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India CLR Review FY13-17

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This review of the India Completion and Learning Report of the World Bank Group (WBG) Country Partnership Strategy (CPS) covers the CPS period, FY13-FY17, including the CPS Performance and Learning Review (PLR) of September 2, 2015.The overarching goals of the WBG's CPS for India were to help the country accelerate poverty reduction and increase shared prosperity. The CPS was aligned with the Show MoreThis review of the India Completion and Learning Report of the World Bank Group (WBG) Country Partnership Strategy (CPS) covers the CPS period, FY13-FY17, including the CPS Performance and Learning Review (PLR) of September 2, 2015.The overarching goals of the WBG's CPS for India were to help the country accelerate poverty reduction and increase shared prosperity. The CPS was aligned with the government's Twelfth Five Year Plan (2012-2017), which sought high levels of economic growth and prioritized inclusiveness from several perspectives—poverty reduction, group equality, regional balance, and empowerment. The CPS organized its program around three engagement areas (or focus areas): (i) Integration with focus on physical connectivity to improve India's domestic, regional and global integration; (ii) Transformation by facilitating spatial transformation from rural to urban areas and benefitting from agglomeration economies, raising agricultural productivity and encouraging off-farm employment; and (iii) Inclusion by enhancing services in health, nutrition, education and social programs for the disadvantaged groups. The CPS had three cross-cutting themes of governance, environmental sustainability and gender equality which were envisaged to be embedded across the three engagement areas. The CPS committed to allocate 60 percent of the new commitments during the CPS directly to the states, of which half (30 percent) would go to the Low-Income States (LIS) and Special Category States (SCS).The government elected in May 2014 emphasized reforms to promote growth while maintaining attention to inclusion. The government and the WBG agreed to a narrow set of eight priorities to guide the work forward. These eight priorities could have provided the opportunity to consolidate the program interventions and sharpen the results framework. At the PLR, however, the CPS original program objectives remained virtually unchanged. The WBG responded to the new priorities by scaling up its lending and ASA; in effect, broadening the scope of its engagement in India beyond the original design. IEG concurs with key CLR lessons summarized as follows: i) expanding engagement in LIS/SCS requires significant time and resources; (ii) WBG activities in states were characterized by individual sector operations with limited integration, making the sum of engagement less than the parts; (iii) national-level operations supporting GoI Centrally Sponsored Schemes (CSS) were generally effective for scaling up impact and engaging on policy but often had implementation challenges; (iv) the World Bank's ability to support systemic improvements through operations depended on the long-term partnership in the sector more than the amount of financing; (v) an increase in operations with Results Based Frameworks (RBF) during the CPS period appeared to promise stronger impact, but these operations need to ensure that the M&E systems to trigger disbursements are thoroughly developed; and (vi) examples of cross-sectoral operations providing a more holistic approach need to be expanded further.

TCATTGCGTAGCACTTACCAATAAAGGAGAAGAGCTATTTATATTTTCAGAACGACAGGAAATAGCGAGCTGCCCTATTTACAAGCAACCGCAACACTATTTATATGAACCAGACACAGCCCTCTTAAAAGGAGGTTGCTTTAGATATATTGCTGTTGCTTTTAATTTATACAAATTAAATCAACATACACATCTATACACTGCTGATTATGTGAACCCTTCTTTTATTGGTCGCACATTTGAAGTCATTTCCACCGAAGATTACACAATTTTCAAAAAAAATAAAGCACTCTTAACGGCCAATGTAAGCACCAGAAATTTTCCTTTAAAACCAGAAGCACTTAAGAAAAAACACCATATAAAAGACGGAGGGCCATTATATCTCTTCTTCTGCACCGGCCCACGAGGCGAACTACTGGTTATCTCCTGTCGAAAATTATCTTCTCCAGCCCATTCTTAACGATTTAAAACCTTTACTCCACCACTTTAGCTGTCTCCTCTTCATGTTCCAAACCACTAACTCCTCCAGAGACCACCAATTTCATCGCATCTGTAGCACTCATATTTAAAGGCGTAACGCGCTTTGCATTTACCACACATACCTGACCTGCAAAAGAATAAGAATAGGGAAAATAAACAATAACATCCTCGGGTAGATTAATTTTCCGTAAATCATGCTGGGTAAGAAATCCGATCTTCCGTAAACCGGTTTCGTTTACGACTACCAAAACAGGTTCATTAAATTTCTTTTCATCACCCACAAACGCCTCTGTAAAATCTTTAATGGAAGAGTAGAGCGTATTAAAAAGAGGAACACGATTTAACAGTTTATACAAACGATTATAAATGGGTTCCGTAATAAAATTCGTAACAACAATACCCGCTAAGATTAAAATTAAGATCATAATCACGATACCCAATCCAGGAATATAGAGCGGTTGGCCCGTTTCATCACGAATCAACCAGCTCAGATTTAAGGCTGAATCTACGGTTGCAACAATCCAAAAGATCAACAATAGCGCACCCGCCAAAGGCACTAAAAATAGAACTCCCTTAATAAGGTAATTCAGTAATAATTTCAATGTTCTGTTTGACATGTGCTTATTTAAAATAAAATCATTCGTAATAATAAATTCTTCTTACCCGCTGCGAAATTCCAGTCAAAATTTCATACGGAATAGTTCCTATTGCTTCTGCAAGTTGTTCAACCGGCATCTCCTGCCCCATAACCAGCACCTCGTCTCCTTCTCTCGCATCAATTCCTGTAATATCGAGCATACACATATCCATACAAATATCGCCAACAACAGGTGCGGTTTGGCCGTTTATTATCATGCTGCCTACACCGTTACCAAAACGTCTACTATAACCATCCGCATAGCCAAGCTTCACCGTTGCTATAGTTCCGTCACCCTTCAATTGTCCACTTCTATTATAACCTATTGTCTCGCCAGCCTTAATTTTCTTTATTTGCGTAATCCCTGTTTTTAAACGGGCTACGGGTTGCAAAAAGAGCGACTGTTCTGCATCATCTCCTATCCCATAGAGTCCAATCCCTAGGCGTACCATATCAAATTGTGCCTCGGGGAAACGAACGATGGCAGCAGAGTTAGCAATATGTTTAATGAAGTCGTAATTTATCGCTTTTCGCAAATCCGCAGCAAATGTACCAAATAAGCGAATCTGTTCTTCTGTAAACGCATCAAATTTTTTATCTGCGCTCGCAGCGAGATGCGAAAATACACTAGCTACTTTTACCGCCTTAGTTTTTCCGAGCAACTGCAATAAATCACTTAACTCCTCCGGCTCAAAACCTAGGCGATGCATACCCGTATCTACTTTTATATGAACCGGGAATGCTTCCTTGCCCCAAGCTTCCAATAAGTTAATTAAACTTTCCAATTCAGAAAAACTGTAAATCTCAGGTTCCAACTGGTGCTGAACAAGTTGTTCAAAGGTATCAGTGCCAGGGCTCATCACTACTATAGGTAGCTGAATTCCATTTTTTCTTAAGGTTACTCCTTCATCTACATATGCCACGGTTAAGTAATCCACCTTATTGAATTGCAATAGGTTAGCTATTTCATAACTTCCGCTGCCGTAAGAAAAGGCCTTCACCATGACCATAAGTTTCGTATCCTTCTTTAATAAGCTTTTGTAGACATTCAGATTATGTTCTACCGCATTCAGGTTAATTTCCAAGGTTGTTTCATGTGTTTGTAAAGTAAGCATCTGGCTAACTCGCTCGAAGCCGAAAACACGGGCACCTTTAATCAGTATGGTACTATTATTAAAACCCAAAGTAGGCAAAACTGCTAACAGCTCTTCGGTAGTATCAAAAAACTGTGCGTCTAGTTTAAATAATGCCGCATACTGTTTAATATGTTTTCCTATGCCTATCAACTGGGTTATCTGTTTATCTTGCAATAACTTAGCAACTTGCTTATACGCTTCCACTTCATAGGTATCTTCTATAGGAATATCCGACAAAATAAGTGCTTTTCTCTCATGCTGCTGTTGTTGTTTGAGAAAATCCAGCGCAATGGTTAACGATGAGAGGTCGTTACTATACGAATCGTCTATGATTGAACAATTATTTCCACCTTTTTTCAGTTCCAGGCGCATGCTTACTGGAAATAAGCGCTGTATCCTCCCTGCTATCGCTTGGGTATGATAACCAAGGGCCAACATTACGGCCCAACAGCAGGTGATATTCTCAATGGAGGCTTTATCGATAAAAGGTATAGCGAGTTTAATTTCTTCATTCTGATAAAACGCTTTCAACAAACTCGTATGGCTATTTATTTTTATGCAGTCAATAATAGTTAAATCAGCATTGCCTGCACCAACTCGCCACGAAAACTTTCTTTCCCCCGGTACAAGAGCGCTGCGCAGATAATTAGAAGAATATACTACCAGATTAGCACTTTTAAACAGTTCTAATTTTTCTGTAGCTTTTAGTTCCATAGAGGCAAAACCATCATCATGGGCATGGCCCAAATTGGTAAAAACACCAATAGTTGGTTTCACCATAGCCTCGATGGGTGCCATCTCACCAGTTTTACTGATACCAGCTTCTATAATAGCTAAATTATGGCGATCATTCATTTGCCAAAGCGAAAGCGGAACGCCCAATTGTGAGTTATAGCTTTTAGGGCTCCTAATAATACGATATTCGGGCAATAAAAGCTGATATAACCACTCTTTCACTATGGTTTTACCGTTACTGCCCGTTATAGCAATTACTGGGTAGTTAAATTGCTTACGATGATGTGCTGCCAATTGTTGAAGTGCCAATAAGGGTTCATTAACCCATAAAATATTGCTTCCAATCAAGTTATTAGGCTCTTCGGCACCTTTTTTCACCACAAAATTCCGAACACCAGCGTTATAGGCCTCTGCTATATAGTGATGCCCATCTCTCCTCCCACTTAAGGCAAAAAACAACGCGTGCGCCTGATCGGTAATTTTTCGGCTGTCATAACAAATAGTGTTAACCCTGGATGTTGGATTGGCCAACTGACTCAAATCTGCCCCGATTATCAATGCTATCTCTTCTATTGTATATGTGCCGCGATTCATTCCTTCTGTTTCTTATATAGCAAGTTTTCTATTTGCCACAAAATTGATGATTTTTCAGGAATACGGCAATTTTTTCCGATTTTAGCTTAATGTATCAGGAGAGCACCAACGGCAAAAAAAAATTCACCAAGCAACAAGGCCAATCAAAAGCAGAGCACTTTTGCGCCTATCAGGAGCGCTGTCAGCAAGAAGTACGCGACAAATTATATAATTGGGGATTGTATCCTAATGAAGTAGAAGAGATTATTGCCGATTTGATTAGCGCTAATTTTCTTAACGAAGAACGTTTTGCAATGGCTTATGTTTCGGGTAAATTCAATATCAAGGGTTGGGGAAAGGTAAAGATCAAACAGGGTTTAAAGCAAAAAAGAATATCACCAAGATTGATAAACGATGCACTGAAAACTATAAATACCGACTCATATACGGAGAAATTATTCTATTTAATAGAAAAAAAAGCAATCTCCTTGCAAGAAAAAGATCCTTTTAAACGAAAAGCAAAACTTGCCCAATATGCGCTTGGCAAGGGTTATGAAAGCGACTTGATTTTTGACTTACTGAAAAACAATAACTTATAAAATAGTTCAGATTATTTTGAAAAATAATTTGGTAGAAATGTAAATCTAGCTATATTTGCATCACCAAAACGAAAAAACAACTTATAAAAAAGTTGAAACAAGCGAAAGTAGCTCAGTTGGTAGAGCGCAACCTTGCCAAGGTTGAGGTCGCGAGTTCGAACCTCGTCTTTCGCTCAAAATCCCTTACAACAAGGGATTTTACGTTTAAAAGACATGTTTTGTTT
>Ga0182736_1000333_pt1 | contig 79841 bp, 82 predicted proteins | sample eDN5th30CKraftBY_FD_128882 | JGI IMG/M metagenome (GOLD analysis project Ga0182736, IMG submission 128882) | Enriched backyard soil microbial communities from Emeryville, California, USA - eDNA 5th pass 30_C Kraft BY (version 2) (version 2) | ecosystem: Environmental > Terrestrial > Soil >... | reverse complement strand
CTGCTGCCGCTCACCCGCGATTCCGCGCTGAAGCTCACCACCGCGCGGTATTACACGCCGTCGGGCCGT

Engaging Citizens for Better Development Results

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Engaging Citizens for Better Development Results
This evaluation assesses how effectively the World Bank Group has mainstreamed citizen engagement at the project, country, and corporate levels, and demonstrates how this process contributes to the achievement of development outcomes.This evaluation assesses how effectively the World Bank Group has mainstreamed citizen engagement at the project, country, and corporate levels, and demonstrates how this process contributes to the achievement of development outcomes.

The Future of Higher Education: Four Critical Questions for Policymakers in Developing Countries

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The Future of Higher Education
The rapid increase in demand for higher education raises important questions for developing countries and other stakeholders engaged in the higher education sector.The rapid increase in demand for higher education raises important questions for developing countries and other stakeholders engaged in the higher education sector.

IEG Annual Report 2018: Growing our Influence

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IEG Annual Report 2018: Growing our Influence